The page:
(CNS): An inmate at HMP Northward will be serving two additional years for stabbing another prisoner with a broken glass light tube from his cell. Chadwick Dale (25) is already serving a six-year term for robbery and wounding, plus another year that was added in 2014 for escaping from the prison along with Steve and Marcus Manderson. Dale stabbed Marcus Manderson as he was passing Dale’s cell on the way to the shower while they were both on 24-hour lock down in the prison’s high security unit.
The court heard Monday that Dale, who has some mental health challenges, smashed up his cell before the stabbing. As Manderson passed close to the cell door, Dale pushed the broken glass tube he had pulled from the light fixture through the small opening in his cell door towards his fellow inmate, stabbing him in the side.
Manderson, who is serving a ten-year term for possession of an unlicensed firearm, suffered a significant, though not life-threatening, wound that required about twelve stitches.
The incident took place two years ago, on the evening of 3 September 2014. The piece of glass tube covered in Manderson’s blood was found in Dale’s wrecked cell, but despite the evidence, he had denied the attack and pleaded not guilty to the charge of wounding.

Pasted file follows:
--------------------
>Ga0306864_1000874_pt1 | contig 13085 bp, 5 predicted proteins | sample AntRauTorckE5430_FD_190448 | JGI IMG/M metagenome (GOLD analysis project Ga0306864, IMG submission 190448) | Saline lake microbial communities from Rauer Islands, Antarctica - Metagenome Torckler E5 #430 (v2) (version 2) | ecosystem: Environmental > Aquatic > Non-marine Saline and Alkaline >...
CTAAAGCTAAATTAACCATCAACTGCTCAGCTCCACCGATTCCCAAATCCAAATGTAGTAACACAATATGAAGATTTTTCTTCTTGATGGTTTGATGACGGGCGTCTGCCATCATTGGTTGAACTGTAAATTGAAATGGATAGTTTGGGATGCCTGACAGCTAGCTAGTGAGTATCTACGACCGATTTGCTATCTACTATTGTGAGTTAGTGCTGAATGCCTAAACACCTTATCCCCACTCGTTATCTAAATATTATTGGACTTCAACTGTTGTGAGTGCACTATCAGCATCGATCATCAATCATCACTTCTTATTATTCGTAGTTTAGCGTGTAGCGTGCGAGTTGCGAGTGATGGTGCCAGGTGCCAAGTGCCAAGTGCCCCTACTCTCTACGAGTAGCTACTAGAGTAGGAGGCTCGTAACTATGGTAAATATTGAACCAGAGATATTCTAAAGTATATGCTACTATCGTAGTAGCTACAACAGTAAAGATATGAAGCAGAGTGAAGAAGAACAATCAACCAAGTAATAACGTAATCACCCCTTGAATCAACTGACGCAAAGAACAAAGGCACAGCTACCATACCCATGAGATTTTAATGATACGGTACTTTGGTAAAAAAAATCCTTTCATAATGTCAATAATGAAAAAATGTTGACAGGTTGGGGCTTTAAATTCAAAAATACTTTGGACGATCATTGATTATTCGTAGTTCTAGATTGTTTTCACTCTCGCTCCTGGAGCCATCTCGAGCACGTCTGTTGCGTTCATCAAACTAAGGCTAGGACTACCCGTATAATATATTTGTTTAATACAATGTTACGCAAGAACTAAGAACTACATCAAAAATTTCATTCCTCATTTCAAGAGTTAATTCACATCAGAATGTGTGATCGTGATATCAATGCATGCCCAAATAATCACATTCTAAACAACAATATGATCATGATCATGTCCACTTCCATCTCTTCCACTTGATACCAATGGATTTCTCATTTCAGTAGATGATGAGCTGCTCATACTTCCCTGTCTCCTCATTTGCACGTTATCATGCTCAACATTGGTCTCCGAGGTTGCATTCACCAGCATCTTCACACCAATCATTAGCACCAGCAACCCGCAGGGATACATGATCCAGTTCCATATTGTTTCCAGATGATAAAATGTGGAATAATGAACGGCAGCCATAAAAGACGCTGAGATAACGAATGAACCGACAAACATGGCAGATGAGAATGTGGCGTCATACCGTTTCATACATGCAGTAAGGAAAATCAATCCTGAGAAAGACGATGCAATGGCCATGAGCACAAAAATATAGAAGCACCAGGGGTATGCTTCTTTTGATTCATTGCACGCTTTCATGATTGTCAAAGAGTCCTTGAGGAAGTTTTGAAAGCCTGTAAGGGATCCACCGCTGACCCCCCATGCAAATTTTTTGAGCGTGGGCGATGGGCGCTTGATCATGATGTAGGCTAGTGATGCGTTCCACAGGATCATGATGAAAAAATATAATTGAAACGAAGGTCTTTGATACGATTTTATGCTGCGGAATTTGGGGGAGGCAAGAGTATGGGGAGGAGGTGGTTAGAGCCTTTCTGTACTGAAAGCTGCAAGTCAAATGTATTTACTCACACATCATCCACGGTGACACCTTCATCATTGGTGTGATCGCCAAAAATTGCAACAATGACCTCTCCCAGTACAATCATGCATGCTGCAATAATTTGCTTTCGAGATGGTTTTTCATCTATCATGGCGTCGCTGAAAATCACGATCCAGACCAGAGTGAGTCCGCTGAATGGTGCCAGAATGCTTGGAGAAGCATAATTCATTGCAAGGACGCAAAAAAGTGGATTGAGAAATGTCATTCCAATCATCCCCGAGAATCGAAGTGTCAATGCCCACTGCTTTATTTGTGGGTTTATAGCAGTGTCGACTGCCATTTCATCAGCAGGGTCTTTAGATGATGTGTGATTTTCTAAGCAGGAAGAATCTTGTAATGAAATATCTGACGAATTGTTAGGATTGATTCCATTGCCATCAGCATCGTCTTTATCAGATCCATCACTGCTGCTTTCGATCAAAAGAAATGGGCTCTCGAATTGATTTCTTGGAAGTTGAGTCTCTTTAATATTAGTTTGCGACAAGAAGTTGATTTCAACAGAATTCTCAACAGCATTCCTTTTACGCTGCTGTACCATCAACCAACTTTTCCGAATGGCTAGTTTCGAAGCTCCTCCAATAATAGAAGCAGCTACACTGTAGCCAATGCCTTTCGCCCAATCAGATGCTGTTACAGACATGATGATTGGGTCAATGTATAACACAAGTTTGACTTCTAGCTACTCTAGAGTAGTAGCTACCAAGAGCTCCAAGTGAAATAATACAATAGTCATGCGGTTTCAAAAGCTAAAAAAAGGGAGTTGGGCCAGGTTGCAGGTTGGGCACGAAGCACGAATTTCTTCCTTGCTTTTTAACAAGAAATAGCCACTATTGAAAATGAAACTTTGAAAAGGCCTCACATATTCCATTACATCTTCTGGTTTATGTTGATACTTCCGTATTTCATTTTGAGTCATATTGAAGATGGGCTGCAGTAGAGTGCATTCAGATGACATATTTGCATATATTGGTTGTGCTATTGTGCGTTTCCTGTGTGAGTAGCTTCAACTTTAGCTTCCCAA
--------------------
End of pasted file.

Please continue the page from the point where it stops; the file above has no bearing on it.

After several delays owing to problems with court time, Dale’s own mental health difficulties and issues with representation, the case was finally due to be heard today (5 September). But shortly after the crown prosecutor on the case, Scott Wainwright, opened the case for the jury, Dale changed his mind and pleaded guilty.
The judge handed Dale the two-year sentence after hearing from his attorney, Crister Brady, who told the court that his client had very little memory of the day in question and that there were concerns about Dale’s mental health problems.
He also noted that at the time, both Dale and Manderson were on 24-hour lock-down and had been for a long period, which had fueled the frustrations. Since then, he said, the two men were reconciled and Manderson had no interest in giving evidence against Dale, whom he had apparently forgiven.
The judge said that given the guilty plea, albeit late in the day, and the mitigating factors, weighed against the seriousness of the offence, which was aggravated by the fact it happened in jail, the shortest term he could give Dale was two years, which would be added to his existing seven-year term.
Dale, who is Jamaican, is now serving nine years. He was jailed in 2012 and had expected to go before the parole board later this year for consideration for release, but with the extra time for the 2013 jail break and now the additional two-year sentence, Dale’s release and subsequent deportation is likely to be several years away.